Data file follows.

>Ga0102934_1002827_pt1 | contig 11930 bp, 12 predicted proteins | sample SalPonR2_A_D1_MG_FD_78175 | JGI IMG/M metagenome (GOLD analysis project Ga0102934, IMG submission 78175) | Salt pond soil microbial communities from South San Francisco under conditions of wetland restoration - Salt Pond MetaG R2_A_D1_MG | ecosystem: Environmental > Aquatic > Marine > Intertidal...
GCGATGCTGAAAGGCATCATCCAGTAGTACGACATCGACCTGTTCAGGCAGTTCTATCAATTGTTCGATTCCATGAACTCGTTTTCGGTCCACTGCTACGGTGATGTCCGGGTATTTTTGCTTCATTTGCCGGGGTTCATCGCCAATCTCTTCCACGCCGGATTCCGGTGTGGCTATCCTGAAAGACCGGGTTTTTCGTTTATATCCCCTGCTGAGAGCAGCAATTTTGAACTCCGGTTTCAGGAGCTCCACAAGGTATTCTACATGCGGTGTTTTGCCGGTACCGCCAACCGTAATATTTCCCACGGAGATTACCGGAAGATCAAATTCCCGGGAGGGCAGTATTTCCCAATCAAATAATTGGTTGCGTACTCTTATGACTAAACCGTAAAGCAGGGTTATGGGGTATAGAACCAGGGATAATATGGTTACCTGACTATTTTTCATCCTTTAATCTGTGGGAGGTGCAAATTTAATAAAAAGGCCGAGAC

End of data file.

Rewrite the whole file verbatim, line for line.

>Ga0102934_1002827_pt1 | contig 11930 bp, 12 predicted proteins | sample SalPonR2_A_D1_MG_FD_78175 | JGI IMG/M metagenome (GOLD analysis project Ga0102934, IMG submission 78175) | Salt pond soil microbial communities from South San Francisco under conditions of wetland restoration - Salt Pond MetaG R2_A_D1_MG | ecosystem: Environmental > Aquatic > Marine > Intertidal...
GCGATGCTGAAAGGCATCATCCAGTAGTACGACATCGACCTGTTCAGGCAGTTCTATCAATTGTTCGATTCCATGAACTCGTTTTCGGTCCACTGCTACGGTGATGTCCGGGTATTTTTGCTTCATTTGCCGGGGTTCATCGCCAATCTCTTCCACGCCGGATTCCGGTGTGGCTATCCTGAAAGACCGGGTTTTTCGTTTATATCCCCTGCTGAGAGCAGCAATTTTGAACTCCGGTTTCAGGAGCTCCACAAGGTATTCTACATGCGGTGTTTTGCCGGTACCGCCAACCGTAATATTTCCCACGGAGATTACCGGAAGATCAAATTCCCGGGAGGGCAGTATTTCCCAATCAAATAATTGGTTGCGTACTCTTATGACTAAACCGTAAAGCAGGGTTATGGGGTATAGAACCAGGGATAATATGGTTACCTGACTATTTTTCATCCTTTAATCTGTGGGAGGTGCAAATTTAATAAAAAGGCCGAGAC